Covid-related growth rates are spiking. And it's not just the virus. A few months ago, The Wall Street Journal reported that retail-investing volumes had climbed 30% on a year-over-year in the first half of 2020 to nearly 20% of all trades. One young client commented that "everyone and his uncle is trading their accounts constantly."
It makes perfect sense. With so many people at home and so few available activities or distractions, trading stocks in an up-market, at zero commissions, has become the sport of choice for millions of Americans. According to an executive at a very large financial service company, which offers a mobile trading platform, third-quarter average daily volume nearly doubled over 2019 and the number of new accounts skyrocketed.
Knowing the identity of stock owners has never been easy, but that effort is now muddied by the rise in wholesale or high-frequency trading firms such as Citadel, who execute up to 50% of total daily volume, both institutional and retail. According to several industry sources, individual trading has surged in the second half of 2020, to 25-30% of all shares.
Professional investors, like my colleagues and me, enjoy an eager crowd of buyers in the stocks we own, helping to push prices higher. What we hate, of course, is a stampede out of our large holdings, flattening our gains and wreaking havoc. The question is whether the presence of this massive herd of mobile-app, quick-triggered market players should change how we invest.
Determining the correct response involves analyzing a few aspects of the retail investor picture. Is this a passing fancy or are they here to stay? Certainly, the technology (in your hand) and the price (zero) will continue to be incentives. However, the result (the market has rewarded most participants since April) and the opportunity cost (nothing else to do) will change. The market does, occasionally, go down, sometimes for longer than a month (I swear, that's true), and we know there will eventually be parties, baseball games, and concerts, to say nothing of real job locations.
In 2000, when the dot-com bubble burst, the resolve of retail investors was shaken but not shattered. That happened on 9/11, and individuals fled the market until 2003. Should there be a couple of consecutive shocks to global markets of that magnitude, the retail investor might go into hibernation, but, otherwise, they seem here to stay.
What are the stocks individuals tend to trade? The Robinhood 100 Most Popular stock list gives us a good idea. The list contains well-known growth stocks, including Amazon, Alphabet, Microsoft, Nintendo, and Nike; relatively new companies that have burst into public consciousness due to Covid-19 and current events, such as Peloton, Virgin Galactic, and Catalyst Pharmaceutical; and small cap names I have never seen, that somehow capture the trader world's fancy through the Social Media-sphere, such as Aphria and New Residential.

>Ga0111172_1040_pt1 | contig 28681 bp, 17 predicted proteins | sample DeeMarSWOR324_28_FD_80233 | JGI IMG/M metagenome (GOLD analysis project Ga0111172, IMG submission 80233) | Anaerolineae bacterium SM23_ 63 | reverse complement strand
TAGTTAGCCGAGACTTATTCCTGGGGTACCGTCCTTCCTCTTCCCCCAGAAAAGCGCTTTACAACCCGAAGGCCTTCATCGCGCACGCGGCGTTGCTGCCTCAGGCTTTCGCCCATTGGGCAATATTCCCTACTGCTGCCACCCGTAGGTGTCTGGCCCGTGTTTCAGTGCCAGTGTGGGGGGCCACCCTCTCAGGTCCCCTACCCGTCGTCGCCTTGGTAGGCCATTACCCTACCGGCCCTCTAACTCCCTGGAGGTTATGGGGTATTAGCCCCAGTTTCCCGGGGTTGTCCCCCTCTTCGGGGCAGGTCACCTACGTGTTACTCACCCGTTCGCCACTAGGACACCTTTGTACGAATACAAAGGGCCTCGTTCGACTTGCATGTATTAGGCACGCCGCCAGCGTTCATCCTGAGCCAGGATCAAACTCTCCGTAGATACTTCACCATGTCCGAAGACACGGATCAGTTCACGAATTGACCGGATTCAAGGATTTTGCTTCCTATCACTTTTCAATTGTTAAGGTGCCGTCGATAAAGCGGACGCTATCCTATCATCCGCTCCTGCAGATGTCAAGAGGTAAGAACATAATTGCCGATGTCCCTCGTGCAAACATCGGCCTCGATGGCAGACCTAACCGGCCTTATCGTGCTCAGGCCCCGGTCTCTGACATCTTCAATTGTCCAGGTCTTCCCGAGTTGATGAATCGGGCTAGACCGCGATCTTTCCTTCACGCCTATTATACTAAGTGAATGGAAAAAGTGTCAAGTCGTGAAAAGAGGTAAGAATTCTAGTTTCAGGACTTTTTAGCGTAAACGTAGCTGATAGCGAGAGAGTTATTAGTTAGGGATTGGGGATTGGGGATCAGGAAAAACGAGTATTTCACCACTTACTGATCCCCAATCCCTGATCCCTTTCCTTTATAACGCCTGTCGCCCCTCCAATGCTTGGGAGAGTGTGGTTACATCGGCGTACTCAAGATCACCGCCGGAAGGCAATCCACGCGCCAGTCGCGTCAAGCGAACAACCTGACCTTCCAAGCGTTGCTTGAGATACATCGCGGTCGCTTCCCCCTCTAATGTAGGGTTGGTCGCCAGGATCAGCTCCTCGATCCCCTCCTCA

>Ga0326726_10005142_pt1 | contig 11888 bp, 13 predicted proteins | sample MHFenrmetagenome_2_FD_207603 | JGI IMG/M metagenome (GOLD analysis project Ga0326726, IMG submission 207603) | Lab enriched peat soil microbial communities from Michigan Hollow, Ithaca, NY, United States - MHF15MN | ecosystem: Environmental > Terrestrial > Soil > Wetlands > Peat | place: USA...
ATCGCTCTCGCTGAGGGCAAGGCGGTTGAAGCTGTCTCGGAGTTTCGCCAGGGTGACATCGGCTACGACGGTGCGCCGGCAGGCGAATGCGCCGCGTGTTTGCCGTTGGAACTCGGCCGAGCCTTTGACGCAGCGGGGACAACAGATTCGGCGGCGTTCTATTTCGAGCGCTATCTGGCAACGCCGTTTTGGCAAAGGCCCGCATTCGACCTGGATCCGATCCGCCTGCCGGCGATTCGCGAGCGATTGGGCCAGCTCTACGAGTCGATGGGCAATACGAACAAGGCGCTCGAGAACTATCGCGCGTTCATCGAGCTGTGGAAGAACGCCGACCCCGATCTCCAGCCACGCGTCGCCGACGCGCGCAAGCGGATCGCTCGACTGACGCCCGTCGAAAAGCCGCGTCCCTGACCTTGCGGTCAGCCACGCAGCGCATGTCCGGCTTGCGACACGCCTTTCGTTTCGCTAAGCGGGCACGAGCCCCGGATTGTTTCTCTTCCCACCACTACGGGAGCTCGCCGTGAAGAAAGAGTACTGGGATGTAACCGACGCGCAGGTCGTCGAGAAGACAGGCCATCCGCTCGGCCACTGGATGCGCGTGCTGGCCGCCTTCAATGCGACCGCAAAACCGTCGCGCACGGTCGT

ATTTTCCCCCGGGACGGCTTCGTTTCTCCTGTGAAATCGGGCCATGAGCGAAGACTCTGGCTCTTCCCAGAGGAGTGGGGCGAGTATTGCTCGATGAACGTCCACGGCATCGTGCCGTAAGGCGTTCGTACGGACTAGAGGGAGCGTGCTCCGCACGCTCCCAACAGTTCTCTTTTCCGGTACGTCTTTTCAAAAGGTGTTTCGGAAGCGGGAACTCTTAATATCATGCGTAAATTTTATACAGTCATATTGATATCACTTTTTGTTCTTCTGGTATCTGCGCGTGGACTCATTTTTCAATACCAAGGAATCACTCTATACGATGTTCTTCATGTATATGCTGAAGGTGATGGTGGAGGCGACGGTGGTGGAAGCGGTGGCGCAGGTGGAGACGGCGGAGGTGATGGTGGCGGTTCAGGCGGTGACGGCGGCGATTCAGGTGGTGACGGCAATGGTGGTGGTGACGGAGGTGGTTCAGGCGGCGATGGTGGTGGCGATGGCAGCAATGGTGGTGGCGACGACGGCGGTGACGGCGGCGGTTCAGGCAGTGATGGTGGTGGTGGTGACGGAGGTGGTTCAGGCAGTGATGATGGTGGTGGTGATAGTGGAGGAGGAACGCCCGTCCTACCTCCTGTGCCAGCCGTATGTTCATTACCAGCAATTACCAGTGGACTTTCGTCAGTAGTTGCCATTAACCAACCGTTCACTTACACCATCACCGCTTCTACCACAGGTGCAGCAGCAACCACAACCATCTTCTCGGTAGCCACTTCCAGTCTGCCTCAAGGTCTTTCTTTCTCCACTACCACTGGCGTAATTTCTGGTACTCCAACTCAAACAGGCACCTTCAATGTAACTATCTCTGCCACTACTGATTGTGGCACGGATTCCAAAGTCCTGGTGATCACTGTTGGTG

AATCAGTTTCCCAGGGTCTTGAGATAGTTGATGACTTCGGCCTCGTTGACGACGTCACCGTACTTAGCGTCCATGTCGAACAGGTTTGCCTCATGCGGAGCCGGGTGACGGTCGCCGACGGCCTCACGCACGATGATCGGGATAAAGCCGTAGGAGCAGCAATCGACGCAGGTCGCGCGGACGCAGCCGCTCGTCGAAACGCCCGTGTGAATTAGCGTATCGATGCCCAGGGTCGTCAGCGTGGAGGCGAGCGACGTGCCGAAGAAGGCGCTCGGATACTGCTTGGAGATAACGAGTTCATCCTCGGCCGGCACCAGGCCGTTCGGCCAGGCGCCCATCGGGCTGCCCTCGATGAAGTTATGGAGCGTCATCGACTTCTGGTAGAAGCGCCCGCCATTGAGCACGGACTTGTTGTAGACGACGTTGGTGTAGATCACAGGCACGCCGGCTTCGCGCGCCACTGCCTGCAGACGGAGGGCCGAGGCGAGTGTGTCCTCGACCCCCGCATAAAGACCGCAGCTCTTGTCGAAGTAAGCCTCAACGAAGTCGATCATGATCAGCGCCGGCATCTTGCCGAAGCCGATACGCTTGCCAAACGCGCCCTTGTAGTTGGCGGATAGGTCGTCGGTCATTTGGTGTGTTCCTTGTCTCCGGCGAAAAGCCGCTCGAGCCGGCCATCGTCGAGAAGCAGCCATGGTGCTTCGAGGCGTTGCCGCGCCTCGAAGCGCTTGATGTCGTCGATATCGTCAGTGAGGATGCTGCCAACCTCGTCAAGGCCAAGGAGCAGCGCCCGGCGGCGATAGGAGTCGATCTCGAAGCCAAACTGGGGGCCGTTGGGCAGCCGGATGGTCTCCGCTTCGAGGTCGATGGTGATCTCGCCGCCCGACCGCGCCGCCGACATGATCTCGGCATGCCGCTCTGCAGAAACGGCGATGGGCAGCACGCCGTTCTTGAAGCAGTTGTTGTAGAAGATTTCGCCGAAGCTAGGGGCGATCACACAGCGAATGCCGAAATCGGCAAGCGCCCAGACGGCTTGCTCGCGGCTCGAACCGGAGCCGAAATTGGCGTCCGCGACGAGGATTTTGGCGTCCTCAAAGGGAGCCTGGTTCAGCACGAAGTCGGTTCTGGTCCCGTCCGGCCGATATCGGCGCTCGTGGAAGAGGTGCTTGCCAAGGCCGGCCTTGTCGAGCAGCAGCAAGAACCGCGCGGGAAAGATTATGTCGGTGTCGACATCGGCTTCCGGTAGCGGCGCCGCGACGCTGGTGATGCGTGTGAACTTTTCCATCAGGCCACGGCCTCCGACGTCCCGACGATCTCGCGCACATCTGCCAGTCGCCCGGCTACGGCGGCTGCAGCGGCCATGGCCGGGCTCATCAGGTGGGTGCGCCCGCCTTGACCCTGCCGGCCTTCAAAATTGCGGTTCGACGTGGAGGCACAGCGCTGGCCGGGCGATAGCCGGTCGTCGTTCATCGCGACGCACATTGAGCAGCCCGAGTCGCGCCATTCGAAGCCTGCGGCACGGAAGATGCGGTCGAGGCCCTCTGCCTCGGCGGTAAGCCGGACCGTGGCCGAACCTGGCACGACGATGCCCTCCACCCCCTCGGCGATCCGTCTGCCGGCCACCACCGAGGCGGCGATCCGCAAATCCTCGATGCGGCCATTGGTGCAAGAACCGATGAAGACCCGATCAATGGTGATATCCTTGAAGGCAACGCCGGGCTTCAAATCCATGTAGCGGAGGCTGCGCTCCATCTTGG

If the retail trader is flooding in, and possibly out, of the stocks held by professionals, it's worth understanding their relative importance. There is a lot of available information about the composition of a company's holders. For example, we own health-care equipment maker Thermo Fisher in our 35-stock portfolio. Market data from FactSet, shows that 91% of Thermo shares are owned by firms defined as "institutions" and 8.8% are held within the "unknown" category, which typically signals individuals. Another of our holdings, Mettler-Toledo, an instrumentation company, has a tiny 1.4% "other" ownership. Below 20% ownership, the influence of day traders would seem of limited concern to institutional shareholders.
At the extreme opposite would be Novavax, a biotech company that was vaulted into public awareness by its foray into the Covid-19 vaccine panorama. The stock was selling at $4 in January and now trades at $139, with a Phase 3 study ongoing in the United Kingdom.
Nearly half of Novavax's shares are likely held by retail owners, FactSet data shows. The total market value is about $8.9 billion, so institutional investors trying to build a Novavax position could be constrained by liquidity and then face a tidal wave of retail selling on bad news. Not surprisingly, Tesla's unknown owners account for 37.5% of the company, but more than half of the floating shares, since Elon Musk holds 20% of the $538 billion corporation.
If we assume that retail shareholders are more likely to react positively or negatively to sentiment and news flashes than professional investors, then it follows that stocks with high "other" ownership would exhibit greater average volatility. With enough time and data, we can analyze the correlation between a stock's Robinhood or other app's ranking and its price action, beta, and other metrics.
Professional investors need to be aware of the "froth" possibly embedded in the most active retail names, which can evaporate when those same buyers fall out of love, like we saw with Nikola. However, we should remember a couple of important matters.
First, stocks ultimately move up and down based on the potential and fulfillment of earnings, regardless of the groups trading shares on any given day. Second, the disruption in 2020 has been so dramatic, including the entire realm of retail trading, that we should not be surprised by what emerges on this front in the post-vaccine world.
Karen Firestone is Chairman, CEO and co-founder of Aureus Asset Management, an investment firm dedicated to providing contemporary asset management to families, individuals and institutions.
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